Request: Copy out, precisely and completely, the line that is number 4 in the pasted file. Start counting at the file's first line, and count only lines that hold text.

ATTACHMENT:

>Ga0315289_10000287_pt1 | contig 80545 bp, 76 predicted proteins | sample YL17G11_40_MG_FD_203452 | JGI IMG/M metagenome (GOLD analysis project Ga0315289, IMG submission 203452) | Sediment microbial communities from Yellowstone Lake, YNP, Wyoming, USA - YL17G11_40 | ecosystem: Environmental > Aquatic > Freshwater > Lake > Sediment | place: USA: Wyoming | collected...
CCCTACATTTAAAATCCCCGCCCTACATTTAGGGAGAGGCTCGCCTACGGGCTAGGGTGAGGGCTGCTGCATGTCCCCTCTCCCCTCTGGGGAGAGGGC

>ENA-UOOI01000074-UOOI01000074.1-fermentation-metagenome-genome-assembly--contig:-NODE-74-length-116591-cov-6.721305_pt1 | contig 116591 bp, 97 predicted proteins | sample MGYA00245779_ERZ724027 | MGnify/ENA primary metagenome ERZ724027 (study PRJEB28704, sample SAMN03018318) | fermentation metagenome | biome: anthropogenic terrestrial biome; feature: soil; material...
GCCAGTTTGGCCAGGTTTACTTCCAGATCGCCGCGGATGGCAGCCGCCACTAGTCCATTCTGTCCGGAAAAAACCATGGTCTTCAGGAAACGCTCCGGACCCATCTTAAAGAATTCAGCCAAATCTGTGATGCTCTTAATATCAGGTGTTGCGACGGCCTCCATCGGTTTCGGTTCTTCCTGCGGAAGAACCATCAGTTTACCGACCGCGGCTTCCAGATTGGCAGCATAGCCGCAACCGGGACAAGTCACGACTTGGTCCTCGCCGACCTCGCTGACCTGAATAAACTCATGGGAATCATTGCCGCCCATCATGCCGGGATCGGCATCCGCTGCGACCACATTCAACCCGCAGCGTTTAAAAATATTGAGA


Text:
GCCAGTTTGGCCAGGTTTACTTCCAGATCGCCGCGGATGGCAGCCGCCACTAGTCCATTCTGTCCGGAAAAAACCATGGTCTTCAGGAAACGCTCCGGACCCATCTTAAAGAATTCAGCCAAATCTGTGATGCTCTTAATATCAGGTGTTGCGACGGCCTCCATCGGTTTCGGTTCTTCCTGCGGAAGAACCATCAGTTTACCGACCGCGGCTTCCAGATTGGCAGCATAGCCGCAACCGGGACAAGTCACGACTTGGTCCTCGCCGACCTCGCTGACCTGAATAAACTCATGGGAATCATTGCCGCCCATCATGCCGGGATCGGCATCCGCTGCGACCACATTCAACCCGCAGCGTTTAAAAATATTGAGA